Adult Mental Health Community Services
For help accessing adult mental health services, contact your regional field office.
Core Services are designed for people with a diagnosed mental illness, and/or co-occurring substance use disorder, whose level of functioning is significantly affected by the behavioral health illness. Services may include nursing assessment, medication administration, case management, peer supports, psychological
testing, individual, family or group counseling.
Assertive Community Treatment (ACT)
ACT is an intensive, community-based service for individuals whose severe and persistent mental illness has significantly impaired functioning in the community and for whom traditional outpatient treatment has shown minimal effectiveness. A multi-disciplinary team provides a variety of interventions 24/7 including: psychiatry, nursing, case management, peer support, skill building, housing support, alcohol/drug counseling, employment and vocational supports, and other recovery-oriented services.
Community Support Teams (CST)
CST provides community-based support for individuals living in rural areas who have a history of hospitalization or incarceration and require more than a traditional outpatient setting to remain in the community. CST assists with: access to necessary services, managing psychiatric and co-occurring diseases, developing community living skills, achieving stable living arrangement, and setting and attaining recovery goals. CST will collaborate with an outpatient psychiatrist and other resources to ensure comprehensive care.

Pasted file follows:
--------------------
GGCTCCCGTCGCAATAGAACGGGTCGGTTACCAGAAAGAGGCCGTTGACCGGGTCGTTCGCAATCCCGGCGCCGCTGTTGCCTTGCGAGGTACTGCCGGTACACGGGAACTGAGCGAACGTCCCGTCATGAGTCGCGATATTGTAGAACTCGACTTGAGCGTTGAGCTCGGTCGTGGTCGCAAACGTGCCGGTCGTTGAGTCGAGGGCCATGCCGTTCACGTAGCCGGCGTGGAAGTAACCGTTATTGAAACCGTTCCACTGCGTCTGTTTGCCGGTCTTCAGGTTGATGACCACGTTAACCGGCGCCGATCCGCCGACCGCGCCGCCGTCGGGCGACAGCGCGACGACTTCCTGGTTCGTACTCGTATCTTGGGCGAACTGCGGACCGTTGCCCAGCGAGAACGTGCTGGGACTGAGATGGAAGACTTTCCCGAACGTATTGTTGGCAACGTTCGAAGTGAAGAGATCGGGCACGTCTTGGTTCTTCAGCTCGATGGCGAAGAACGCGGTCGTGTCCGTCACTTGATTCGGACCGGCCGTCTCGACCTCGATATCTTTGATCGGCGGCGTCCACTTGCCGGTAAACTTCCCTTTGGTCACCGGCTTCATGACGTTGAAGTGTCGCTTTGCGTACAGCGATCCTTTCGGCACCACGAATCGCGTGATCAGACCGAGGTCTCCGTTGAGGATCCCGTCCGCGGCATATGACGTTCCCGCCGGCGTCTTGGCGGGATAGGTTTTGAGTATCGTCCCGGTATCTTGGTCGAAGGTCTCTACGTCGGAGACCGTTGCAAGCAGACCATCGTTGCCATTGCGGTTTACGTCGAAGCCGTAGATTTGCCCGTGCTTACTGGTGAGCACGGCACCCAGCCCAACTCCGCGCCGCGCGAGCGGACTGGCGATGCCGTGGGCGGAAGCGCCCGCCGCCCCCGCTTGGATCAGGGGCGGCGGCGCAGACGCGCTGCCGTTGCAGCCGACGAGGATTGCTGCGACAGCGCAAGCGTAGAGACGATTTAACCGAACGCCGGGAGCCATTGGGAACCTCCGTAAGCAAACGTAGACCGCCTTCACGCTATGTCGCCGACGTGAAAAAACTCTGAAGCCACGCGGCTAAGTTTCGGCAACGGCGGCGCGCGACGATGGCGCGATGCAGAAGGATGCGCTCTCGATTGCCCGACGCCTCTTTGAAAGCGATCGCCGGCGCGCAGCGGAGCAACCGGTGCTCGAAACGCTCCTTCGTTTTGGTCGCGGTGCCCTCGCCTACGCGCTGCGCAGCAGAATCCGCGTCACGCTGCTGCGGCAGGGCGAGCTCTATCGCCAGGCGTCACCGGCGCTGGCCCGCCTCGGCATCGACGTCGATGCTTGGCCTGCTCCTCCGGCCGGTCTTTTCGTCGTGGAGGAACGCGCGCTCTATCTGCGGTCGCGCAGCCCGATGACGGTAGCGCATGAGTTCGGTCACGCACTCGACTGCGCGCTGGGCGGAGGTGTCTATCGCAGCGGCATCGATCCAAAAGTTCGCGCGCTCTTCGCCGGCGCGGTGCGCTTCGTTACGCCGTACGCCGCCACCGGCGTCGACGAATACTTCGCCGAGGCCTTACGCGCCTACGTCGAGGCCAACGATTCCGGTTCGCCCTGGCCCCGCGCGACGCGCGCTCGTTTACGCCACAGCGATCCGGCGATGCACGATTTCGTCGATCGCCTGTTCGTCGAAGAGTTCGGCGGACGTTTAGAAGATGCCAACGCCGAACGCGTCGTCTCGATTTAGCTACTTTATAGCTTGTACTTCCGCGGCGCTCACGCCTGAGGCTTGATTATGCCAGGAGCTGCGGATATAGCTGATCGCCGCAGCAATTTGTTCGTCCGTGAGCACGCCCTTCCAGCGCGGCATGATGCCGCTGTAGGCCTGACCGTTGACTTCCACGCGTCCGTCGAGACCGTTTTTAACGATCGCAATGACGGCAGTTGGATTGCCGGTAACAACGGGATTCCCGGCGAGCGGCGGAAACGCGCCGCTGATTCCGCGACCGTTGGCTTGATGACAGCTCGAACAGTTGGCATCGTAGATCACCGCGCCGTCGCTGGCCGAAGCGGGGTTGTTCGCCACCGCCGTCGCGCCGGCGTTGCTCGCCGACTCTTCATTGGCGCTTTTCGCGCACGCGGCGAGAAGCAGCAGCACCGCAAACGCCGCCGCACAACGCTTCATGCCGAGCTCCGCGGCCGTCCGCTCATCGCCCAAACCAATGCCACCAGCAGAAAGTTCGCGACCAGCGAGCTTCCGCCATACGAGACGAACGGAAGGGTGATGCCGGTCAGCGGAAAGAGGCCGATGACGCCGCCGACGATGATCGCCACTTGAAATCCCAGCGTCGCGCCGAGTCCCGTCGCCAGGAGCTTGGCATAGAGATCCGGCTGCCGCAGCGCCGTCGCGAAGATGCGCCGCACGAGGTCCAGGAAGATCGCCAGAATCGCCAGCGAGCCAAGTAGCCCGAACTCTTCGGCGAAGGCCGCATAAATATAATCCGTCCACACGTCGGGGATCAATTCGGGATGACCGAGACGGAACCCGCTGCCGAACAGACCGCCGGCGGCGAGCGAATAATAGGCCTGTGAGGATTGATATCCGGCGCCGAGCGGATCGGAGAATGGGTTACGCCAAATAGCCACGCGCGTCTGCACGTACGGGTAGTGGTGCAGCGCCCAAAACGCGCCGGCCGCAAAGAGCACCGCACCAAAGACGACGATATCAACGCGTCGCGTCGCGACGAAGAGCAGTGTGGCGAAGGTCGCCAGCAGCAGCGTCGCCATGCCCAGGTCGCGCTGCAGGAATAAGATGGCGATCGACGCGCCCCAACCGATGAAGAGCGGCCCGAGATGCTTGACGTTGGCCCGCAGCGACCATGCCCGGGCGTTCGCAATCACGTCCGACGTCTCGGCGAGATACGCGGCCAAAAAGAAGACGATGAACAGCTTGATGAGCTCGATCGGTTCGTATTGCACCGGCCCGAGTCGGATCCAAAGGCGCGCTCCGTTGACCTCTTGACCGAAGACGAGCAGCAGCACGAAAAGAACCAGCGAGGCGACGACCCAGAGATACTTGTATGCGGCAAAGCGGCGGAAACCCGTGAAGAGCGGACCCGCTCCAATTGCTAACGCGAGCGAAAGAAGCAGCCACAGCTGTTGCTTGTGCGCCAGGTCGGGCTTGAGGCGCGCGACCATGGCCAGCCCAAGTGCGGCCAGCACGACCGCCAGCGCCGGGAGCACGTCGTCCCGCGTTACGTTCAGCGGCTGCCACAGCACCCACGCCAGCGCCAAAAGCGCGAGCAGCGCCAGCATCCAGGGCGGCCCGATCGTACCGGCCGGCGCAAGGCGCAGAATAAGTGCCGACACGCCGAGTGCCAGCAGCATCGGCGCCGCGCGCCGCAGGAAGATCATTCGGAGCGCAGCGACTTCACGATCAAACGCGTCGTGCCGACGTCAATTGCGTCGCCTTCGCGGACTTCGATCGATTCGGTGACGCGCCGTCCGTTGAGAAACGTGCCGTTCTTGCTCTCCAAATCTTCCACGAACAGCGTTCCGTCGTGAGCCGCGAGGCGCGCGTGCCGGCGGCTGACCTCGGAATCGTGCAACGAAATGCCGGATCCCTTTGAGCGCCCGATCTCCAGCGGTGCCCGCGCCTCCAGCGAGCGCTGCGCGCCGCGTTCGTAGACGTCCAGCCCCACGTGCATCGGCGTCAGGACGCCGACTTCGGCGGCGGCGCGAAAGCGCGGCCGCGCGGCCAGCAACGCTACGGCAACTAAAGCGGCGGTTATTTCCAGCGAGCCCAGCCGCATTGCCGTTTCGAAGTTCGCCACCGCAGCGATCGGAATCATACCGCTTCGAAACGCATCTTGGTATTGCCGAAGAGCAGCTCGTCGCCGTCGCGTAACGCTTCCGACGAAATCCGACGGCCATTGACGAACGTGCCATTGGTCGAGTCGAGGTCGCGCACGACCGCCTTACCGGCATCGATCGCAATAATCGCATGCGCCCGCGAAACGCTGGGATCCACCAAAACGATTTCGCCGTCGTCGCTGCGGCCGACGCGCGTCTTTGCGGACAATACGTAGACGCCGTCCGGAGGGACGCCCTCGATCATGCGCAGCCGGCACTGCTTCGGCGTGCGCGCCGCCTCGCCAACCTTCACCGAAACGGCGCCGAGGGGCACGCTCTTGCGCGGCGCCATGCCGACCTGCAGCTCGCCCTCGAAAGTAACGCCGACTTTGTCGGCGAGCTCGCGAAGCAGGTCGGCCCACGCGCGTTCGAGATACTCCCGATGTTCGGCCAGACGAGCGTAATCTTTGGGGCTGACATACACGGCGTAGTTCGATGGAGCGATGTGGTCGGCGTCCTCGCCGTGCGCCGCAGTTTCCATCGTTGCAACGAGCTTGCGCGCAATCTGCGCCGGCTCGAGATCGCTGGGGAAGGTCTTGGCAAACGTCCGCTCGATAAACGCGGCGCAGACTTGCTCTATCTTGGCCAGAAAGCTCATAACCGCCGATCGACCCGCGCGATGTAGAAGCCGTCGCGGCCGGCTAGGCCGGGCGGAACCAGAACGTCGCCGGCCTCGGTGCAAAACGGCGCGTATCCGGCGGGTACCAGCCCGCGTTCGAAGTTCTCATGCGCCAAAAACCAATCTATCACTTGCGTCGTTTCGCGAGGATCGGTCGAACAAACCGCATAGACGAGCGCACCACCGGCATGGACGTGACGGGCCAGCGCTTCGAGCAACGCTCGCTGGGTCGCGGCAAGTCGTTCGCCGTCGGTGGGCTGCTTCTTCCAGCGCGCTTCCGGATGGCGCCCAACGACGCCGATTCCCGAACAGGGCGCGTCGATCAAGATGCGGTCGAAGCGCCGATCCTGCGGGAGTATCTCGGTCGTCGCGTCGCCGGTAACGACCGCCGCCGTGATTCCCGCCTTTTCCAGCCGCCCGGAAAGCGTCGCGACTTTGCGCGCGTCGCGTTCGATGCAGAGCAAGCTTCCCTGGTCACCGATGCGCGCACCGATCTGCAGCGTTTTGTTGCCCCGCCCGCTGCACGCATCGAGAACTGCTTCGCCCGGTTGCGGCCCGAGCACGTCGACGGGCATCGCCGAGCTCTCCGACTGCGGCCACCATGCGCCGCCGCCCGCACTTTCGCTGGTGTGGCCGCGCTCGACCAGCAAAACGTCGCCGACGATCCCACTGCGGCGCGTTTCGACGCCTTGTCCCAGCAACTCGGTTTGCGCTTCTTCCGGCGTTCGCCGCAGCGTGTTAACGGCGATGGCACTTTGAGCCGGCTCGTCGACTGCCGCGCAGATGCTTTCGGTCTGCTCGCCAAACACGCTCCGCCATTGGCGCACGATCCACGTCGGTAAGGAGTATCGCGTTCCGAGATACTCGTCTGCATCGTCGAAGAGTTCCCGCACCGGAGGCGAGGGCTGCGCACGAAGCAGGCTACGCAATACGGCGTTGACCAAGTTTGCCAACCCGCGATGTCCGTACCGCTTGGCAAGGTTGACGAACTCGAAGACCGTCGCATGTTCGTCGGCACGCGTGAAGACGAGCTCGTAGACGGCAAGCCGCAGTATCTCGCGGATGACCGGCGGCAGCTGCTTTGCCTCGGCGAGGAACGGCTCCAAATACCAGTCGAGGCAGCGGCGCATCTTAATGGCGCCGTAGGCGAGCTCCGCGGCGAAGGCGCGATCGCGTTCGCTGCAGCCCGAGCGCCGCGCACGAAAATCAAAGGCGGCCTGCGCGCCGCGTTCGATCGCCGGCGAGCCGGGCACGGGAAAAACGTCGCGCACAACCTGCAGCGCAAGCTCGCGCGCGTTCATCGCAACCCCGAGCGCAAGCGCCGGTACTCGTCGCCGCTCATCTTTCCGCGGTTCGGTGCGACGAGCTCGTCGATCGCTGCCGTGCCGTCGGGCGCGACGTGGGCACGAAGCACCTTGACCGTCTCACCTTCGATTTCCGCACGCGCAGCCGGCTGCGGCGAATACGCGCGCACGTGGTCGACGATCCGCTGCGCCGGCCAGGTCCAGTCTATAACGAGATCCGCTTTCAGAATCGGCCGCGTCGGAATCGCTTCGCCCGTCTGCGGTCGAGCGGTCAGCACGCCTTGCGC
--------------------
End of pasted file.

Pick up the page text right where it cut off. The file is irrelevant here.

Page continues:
Disaster Mental Health Services
DBHDD promotes and provides continuity of care to individuals receiving services and crisis counseling to the general population during and following disasters. Go to www.georgiadisaster.info for information on how you can prepare.
DBHDD provides a variety of Peer Support services for persons diagnosed with a behavioral health illness. Certified Peer Specialists are trained to use their lived experience with and in recovery to provide hope, encouragement, understanding, knowledge, and support to others living with similar diagnoses and
situations. Individual and group Peer Support services are available in treatment agencies and non-clinical community settings, as well as via 24/7 warm phone lines. To learn more, look up “peer support” at www.gmhcn.org.
SSI/SSDI Outreach, Access and Recovery (SOAR)
SOAR is a grant funded program designed to increase access to SSI/SSDI disability benefits for eligible adults who are homeless or at risk of homelessness and have a mental health challenge and/or co-occurring substance use disorder. The Department makes available SOAR trained staff in each region to assist with completing entitlement applications for individuals enrolled in DBHDD services.
Supported Employment (SE)
Individual Placement and Support (IPS) is available to eligible individuals, who express a desire and have a goal for competitive employment; and who, due to the impact and severity of their mental illness have recently lost employment, or been underemployed or unemployed on a frequent or long term basis. Services include supports to access benefits counseling; identify vocational skills and interests; and develop and implement a job search plan to obtain competitive employment in an integrated community setting that is based on the individual’s strengths, preferences, abilities, and needs.
Peer Support, Wellness, and Respite Centers